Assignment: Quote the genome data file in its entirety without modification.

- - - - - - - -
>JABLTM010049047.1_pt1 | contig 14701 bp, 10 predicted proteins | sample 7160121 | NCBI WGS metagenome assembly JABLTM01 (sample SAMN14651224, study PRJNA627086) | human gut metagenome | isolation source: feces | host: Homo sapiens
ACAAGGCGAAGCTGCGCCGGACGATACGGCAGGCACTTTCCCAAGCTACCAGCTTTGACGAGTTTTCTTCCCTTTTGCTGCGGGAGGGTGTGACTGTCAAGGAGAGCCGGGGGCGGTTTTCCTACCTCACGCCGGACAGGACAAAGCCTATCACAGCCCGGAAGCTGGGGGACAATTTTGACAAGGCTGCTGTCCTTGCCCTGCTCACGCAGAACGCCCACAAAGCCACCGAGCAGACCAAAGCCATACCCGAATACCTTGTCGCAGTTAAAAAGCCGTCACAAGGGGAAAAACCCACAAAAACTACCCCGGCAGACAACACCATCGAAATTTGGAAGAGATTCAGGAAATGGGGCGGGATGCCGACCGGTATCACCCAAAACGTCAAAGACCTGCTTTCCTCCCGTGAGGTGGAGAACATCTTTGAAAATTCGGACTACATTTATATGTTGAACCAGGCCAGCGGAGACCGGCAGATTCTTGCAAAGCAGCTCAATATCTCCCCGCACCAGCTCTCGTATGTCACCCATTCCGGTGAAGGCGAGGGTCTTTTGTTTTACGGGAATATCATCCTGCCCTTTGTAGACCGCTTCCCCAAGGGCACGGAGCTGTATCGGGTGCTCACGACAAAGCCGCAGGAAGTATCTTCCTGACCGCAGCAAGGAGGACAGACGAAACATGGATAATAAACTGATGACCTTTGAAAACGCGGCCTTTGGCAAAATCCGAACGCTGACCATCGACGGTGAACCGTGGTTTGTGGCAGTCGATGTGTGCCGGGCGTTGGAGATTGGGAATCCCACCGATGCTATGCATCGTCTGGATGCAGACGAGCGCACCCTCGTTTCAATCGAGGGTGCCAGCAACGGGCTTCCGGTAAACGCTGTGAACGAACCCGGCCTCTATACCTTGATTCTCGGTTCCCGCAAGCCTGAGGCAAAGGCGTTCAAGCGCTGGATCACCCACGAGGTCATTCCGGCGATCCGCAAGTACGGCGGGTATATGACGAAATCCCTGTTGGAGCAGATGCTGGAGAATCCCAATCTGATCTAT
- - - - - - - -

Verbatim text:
>JABLTM010049047.1_pt1 | contig 14701 bp, 10 predicted proteins | sample 7160121 | NCBI WGS metagenome assembly JABLTM01 (sample SAMN14651224, study PRJNA627086) | human gut metagenome | isolation source: feces | host: Homo sapiens
ACAAGGCGAAGCTGCGCCGGACGATACGGCAGGCACTTTCCCAAGCTACCAGCTTTGACGAGTTTTCTTCCCTTTTGCTGCGGGAGGGTGTGACTGTCAAGGAGAGCCGGGGGCGGTTTTCCTACCTCACGCCGGACAGGACAAAGCCTATCACAGCCCGGAAGCTGGGGGACAATTTTGACAAGGCTGCTGTCCTTGCCCTGCTCACGCAGAACGCCCACAAAGCCACCGAGCAGACCAAAGCCATACCCGAATACCTTGTCGCAGTTAAAAAGCCGTCACAAGGGGAAAAACCCACAAAAACTACCCCGGCAGACAACACCATCGAAATTTGGAAGAGATTCAGGAAATGGGGCGGGATGCCGACCGGTATCACCCAAAACGTCAAAGACCTGCTTTCCTCCCGTGAGGTGGAGAACATCTTTGAAAATTCGGACTACATTTATATGTTGAACCAGGCCAGCGGAGACCGGCAGATTCTTGCAAAGCAGCTCAATATCTCCCCGCACCAGCTCTCGTATGTCACCCATTCCGGTGAAGGCGAGGGTCTTTTGTTTTACGGGAATATCATCCTGCCCTTTGTAGACCGCTTCCCCAAGGGCACGGAGCTGTATCGGGTGCTCACGACAAAGCCGCAGGAAGTATCTTCCTGACCGCAGCAAGGAGGACAGACGAAACATGGATAATAAACTGATGACCTTTGAAAACGCGGCCTTTGGCAAAATCCGAACGCTGACCATCGACGGTGAACCGTGGTTTGTGGCAGTCGATGTGTGCCGGGCGTTGGAGATTGGGAATCCCACCGATGCTATGCATCGTCTGGATGCAGACGAGCGCACCCTCGTTTCAATCGAGGGTGCCAGCAACGGGCTTCCGGTAAACGCTGTGAACGAACCCGGCCTCTATACCTTGATTCTCGGTTCCCGCAAGCCTGAGGCAAAGGCGTTCAAGCGCTGGATCACCCACGAGGTCATTCCGGCGATCCGCAAGTACGGCGGGTATATGACGAAATCCCTGTTGGAGCAGATGCTGGAGAATCCCAATCTGATCTAT